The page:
The Mozart sonatas for fortepiano and violin, as they are accurately called, represented a genre that was beginning to become old-fashioned in Mozart's own time, with the piano the dominant instrument and the violin, during Mozart's youth at least, an almost optional accompaniment. They aren't played as often as Mozart's other chamber music, but there are many ways to play them. It is good to have a spate of new recordings oriented toward historical performance; these put the listener closer to Mozart's experimental frame of mind in this genre. This release is designated volume 1 and includes only mature works, so perhaps the series will not cover the works of the child Mozart, as did the set by violinist Alina Ibragimova and pianist Cédric Tiberghien, which loaded up each album with early works. Whatever is eventually included, the release is well worth your time. Fortepianist Alexander Melnikov and violinist Isabelle Faust keep the overall volume level low and the mood intimate, making it easy to imagine the pieces as the true chamber music they are. And within this framework they etch out wonderful detail. The Sonata in A major, K. 526, which features the most vigorous dialogue between piano and violin, is especially strong, and you might start sampling with the first movement, where the daring of Mozart's harmonic treatment of the development section (start about three and a half minutes in) is starkly exposed. In general, Melnikov and Faust avoid making these works sound like proto-Beethoven; nor do they treat them as salon music. So what happens is that you get a look into Mozart's mind as he develops the genre into the modern violin-and-piano sonata. Harmonia Mundi opts for rather chilly sound in Berlin's Teldex studio, but everything is transparent.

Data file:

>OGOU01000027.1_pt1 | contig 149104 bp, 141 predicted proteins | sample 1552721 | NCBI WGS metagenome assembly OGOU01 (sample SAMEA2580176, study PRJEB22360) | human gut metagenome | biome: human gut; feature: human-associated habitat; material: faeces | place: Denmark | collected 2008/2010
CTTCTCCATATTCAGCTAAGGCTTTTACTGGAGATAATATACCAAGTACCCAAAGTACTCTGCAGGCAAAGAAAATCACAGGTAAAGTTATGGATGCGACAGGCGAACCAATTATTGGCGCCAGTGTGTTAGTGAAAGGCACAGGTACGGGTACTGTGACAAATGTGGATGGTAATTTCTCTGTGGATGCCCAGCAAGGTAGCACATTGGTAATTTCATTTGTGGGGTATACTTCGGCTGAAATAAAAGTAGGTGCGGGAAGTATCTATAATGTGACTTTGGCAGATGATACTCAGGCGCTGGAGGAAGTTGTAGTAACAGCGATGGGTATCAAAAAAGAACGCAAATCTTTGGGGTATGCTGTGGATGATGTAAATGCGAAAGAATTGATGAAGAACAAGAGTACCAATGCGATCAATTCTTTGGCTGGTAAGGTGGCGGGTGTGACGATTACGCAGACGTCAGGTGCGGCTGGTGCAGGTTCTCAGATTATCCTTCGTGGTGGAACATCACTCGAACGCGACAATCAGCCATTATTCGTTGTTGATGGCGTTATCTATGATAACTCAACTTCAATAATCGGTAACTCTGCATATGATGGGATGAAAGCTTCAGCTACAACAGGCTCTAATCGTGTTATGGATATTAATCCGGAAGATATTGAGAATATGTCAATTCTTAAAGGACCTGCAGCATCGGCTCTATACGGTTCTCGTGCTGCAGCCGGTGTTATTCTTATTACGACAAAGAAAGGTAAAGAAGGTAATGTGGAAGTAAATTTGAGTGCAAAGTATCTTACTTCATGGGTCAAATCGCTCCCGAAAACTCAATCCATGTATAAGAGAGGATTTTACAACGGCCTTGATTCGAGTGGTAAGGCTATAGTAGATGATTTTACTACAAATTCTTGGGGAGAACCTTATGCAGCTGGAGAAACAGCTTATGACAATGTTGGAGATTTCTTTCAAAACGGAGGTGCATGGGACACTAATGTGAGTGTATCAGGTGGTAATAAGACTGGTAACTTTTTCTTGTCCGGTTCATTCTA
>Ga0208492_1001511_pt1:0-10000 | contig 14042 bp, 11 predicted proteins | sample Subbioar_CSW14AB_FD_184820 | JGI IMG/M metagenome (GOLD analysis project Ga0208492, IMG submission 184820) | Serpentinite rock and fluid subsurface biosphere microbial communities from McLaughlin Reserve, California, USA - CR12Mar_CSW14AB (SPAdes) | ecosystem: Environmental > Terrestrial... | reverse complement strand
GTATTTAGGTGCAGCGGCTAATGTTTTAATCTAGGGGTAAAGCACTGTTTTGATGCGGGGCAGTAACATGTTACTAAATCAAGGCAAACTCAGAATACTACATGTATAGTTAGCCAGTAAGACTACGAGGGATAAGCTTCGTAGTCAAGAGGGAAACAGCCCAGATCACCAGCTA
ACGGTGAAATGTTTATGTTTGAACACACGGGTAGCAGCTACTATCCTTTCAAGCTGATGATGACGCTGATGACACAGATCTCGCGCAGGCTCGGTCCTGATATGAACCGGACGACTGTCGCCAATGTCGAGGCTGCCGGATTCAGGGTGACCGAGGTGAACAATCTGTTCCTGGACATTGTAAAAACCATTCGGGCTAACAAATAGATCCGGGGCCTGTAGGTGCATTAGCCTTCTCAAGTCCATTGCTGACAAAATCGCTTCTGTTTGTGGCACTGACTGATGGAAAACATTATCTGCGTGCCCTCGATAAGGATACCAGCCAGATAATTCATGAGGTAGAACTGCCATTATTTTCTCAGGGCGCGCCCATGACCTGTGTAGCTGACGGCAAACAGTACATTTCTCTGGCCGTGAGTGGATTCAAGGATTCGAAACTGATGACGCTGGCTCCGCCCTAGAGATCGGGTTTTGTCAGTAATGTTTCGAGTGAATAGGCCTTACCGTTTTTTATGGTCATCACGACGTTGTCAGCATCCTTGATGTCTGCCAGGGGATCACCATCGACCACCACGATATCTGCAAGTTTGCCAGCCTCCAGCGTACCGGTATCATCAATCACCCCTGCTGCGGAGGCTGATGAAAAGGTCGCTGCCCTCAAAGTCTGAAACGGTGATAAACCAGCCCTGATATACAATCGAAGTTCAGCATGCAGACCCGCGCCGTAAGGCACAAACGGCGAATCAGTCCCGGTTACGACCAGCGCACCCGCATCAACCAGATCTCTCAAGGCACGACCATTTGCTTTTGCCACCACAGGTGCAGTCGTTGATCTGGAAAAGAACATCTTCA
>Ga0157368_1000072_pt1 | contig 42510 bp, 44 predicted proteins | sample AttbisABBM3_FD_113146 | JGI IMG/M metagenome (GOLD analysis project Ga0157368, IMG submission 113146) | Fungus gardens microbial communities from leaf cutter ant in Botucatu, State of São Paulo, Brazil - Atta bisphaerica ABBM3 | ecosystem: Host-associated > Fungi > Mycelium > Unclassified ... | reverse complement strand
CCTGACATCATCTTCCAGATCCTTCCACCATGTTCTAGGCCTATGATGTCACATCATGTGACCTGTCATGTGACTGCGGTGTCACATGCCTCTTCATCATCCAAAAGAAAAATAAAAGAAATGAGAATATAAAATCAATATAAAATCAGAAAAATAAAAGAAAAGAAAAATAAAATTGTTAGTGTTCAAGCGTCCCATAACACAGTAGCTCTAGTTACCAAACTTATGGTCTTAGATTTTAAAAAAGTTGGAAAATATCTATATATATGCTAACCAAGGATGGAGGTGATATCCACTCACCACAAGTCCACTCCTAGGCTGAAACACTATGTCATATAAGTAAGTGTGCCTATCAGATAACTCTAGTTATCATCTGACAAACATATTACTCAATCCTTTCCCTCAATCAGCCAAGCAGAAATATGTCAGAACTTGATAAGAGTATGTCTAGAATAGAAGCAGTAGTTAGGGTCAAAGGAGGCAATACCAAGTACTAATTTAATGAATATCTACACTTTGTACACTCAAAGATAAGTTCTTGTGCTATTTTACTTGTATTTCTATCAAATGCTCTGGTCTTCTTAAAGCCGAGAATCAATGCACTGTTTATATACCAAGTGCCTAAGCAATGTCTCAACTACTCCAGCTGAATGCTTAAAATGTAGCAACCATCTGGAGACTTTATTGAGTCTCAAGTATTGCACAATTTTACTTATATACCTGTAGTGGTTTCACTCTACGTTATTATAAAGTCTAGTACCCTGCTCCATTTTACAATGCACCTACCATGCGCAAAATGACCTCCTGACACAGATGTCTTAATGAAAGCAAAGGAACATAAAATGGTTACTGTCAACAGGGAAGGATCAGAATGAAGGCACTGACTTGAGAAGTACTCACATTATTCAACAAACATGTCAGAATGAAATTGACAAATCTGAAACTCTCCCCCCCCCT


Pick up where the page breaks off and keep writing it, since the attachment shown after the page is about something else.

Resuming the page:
AllMusic Review by James Manheim
|Sonata K. 306 in D major|
|Sonata K. 304 in E minor|
|Sonata K. 526 in A major|